Various SIMRAC projects have been carried out over the past seven years to verify and refine the discard criteria of SABS0293: The South African Bureau of Standards Code of Practice for the Condition Assessment of Steel Wire Ropes on Mine Winders.
The objectives of the investigation described in this report (GAP502) were the same as those of the previous SIMRAC projects, i.e. to verify, and possibly refine, the discard criteria of SABS0293. For this investigation special emphasis had to be placed on non-spin ropes, because the discard criteria for non-spin ropes were not yet well defined in SABS0293, and the possible use of non-spin ropes in future deep shaft operations required the situation to be addressed. The majority of (drum) winder ropes are discarded because of broken wires. The discard criteria for broken wires were therefore the focus of this investigation.
The samples collected and tested from discarded ropes included samples with broken wires, corrosion, substantial plastic deformation, and ropes that had sustained abnormal damage. However, the most important finding of this report ensued from a thorough analysis of "cut-wire" tests.
Very few rope samples from discarded non-spin ropes were, or could be, obtained for the establishment and verification of the discard criteria for non-spin ropes. The effects of broken wires in non-spin ropes were therefore simulated by testing laboratory prepared specimens with selected wires cut in the outer and inner strands. These tests were a continuation of work carried in two previous SIMRAC projects: GAP324 and GAP439. Although not part of the scope of GAP502 (this investigation), the author of this report decided that all cut-wire tests on non-spin ropes of the previous investigations had to be evaluated together with those of GAP502 to be able to establish and propose proper discard criteria for broken wires in non-spin ropes.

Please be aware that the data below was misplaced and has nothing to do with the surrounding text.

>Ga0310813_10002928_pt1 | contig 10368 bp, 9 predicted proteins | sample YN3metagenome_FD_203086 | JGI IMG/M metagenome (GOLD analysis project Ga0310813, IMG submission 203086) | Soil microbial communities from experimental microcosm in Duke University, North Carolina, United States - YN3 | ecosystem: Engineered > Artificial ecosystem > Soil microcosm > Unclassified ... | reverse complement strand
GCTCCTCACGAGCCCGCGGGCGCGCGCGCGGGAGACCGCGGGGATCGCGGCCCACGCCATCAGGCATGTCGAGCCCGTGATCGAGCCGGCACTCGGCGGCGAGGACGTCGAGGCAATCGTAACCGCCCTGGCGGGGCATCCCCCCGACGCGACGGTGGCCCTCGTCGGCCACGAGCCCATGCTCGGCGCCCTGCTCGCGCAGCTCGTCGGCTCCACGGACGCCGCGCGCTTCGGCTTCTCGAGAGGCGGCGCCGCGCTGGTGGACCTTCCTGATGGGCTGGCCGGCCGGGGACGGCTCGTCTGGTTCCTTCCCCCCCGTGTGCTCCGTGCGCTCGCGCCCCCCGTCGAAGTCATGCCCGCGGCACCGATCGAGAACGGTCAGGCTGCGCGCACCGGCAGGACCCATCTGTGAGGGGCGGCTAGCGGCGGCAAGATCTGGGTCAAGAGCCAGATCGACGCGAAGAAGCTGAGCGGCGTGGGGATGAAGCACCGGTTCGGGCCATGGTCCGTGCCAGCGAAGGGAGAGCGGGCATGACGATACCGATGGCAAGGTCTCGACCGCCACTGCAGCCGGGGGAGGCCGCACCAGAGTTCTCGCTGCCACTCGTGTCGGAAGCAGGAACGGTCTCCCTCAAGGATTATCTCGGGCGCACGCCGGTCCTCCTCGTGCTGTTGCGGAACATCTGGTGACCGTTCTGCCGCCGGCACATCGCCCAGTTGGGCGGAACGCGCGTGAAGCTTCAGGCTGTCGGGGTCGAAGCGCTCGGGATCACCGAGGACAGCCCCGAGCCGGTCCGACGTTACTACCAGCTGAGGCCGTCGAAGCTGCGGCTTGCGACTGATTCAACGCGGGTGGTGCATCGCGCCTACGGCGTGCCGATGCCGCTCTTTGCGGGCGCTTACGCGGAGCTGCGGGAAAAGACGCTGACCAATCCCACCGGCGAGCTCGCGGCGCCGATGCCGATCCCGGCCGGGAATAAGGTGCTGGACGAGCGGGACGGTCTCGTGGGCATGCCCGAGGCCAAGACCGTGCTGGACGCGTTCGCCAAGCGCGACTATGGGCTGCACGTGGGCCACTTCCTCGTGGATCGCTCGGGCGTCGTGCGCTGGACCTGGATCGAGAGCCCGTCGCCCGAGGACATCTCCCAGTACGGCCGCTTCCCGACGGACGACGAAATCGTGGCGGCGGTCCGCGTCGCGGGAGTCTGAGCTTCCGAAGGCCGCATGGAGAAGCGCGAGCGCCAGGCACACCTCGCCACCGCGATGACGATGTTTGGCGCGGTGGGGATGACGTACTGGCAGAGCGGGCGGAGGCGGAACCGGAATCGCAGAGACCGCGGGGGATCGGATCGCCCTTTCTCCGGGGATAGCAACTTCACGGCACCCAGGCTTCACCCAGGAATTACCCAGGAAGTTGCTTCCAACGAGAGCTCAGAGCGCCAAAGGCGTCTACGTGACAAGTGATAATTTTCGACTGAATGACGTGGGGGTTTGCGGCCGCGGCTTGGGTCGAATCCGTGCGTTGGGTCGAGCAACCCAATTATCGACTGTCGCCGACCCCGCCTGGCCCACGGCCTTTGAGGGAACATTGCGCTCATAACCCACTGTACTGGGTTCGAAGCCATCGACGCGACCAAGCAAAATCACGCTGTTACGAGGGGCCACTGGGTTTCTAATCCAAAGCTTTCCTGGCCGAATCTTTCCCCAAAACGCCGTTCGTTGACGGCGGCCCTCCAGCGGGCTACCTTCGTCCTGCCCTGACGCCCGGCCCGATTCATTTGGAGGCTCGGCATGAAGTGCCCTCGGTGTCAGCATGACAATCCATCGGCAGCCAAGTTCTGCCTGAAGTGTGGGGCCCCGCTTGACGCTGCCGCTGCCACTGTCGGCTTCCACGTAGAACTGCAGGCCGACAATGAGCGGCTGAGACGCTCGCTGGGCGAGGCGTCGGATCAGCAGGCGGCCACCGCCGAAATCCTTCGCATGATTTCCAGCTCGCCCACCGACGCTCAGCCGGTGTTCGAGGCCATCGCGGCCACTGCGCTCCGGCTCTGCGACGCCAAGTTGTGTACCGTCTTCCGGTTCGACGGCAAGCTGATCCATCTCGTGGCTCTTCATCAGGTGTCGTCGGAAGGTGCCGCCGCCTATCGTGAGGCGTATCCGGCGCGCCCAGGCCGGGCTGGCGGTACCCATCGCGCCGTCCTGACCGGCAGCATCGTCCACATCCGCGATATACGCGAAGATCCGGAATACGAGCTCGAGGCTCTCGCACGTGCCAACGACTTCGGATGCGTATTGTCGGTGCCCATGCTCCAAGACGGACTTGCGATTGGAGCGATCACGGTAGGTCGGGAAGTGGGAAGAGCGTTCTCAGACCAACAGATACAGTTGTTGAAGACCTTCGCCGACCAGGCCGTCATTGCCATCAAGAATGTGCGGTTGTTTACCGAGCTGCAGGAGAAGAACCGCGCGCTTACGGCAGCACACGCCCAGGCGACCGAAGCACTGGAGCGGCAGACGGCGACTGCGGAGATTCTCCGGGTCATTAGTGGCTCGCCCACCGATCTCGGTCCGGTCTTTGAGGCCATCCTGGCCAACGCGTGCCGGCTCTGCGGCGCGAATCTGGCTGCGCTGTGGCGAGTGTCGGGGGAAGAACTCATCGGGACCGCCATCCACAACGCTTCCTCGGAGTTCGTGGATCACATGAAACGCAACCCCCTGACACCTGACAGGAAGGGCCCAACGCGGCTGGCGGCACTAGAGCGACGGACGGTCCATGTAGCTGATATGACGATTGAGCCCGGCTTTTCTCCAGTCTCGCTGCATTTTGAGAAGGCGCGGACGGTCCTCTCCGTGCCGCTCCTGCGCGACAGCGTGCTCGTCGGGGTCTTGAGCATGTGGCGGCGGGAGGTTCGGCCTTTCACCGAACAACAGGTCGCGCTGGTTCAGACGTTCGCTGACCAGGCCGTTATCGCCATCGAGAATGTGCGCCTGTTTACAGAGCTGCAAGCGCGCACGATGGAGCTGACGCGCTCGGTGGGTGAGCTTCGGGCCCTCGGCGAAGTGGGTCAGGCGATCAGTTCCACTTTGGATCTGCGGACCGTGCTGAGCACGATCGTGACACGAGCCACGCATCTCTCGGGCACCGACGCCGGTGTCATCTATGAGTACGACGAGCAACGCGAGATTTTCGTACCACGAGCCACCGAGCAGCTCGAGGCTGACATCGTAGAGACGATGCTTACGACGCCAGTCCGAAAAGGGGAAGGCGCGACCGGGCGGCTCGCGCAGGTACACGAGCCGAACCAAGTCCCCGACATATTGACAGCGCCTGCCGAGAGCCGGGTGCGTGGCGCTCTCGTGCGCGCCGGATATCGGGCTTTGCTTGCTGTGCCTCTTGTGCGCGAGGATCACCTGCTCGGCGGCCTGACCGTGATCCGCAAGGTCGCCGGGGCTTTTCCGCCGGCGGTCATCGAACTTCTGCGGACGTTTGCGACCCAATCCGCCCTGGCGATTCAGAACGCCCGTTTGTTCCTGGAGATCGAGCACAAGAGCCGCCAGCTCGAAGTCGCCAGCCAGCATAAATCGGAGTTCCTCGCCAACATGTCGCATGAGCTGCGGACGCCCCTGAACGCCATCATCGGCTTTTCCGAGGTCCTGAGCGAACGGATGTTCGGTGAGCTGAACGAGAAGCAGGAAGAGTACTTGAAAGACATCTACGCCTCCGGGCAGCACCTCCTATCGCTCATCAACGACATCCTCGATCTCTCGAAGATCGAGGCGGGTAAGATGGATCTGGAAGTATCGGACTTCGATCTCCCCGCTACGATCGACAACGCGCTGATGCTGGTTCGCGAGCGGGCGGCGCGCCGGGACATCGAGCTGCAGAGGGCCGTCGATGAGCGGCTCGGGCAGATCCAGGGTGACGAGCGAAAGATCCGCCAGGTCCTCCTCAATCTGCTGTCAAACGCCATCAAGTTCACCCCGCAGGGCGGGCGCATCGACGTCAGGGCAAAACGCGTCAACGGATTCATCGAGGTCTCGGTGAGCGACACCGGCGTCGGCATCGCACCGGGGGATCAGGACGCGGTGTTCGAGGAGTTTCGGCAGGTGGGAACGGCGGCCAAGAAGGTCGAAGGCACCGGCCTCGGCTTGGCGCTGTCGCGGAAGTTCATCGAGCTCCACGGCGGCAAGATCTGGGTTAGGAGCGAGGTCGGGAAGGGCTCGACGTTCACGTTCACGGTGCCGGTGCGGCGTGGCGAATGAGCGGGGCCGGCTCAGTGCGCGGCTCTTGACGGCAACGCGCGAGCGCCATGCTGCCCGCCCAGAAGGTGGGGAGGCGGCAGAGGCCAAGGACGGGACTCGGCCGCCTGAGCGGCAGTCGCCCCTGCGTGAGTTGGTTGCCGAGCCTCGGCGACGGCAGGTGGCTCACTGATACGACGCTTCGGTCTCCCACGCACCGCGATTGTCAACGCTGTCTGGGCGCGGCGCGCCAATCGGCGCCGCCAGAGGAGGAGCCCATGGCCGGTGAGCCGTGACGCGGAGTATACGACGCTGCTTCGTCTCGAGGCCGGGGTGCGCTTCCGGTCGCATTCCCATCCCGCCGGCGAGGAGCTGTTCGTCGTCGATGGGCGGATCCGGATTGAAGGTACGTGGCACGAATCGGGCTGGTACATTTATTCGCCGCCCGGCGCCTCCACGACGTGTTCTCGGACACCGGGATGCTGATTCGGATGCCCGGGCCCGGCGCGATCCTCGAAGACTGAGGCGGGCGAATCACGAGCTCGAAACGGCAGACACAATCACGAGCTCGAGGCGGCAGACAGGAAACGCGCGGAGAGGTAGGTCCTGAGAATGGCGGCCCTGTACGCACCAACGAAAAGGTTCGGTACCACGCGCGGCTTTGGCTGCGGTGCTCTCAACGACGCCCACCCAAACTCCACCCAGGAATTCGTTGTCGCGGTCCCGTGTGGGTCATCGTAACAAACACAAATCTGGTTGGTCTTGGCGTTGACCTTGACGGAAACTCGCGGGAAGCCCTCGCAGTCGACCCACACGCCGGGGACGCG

The discard criteria for broken wires in SABS0293 were based on a 10% reduction in strength of a rope. An expectation was therefore created that by complying with these discard criteria, a rope would not fail as long as the rope loads did not exceed 90% of the new rope breaking strength.
However, it is shown in this report that rope strands with "allowable" broken wires could fail at loads considerably lower than 90% of new rope breaking strengths. An example: A rope sample from a discarded fishback rope that operated on a drum winder had four broken wires in one outer rope strand. Although the broken wires only made up 1,5% of the total cross-sectional steel area of the rope, that rope strand failed at a load that was 16% lower than the new rope strength, while the remainder of the rope broke at more than 95% of the new rope strength. A thorough analysis of the results of the cut-wire tests of GAP439 further substantiated that weakened rope strands fail at rope loads far lower than originally anticipated.
A theoretical failure analysis of stranded ropes was then performed to explain how and why weakened strands could fail at relatively low rope loads. The failure analysis was not part of the scope of GAP502 but was considered essential, otherwise the apparent anomalies in the results of cut-wire tests would have remained unexplained.
The failure analysis further showed that the load at which a weakened strand in a rope specimen would fail depended on the length of the rope specimen tested. It was also shown that the length of a strand affected by broken or cut wires was the most probable reason for relatively large scatter in breaking strengths observed in the past for identical specimens.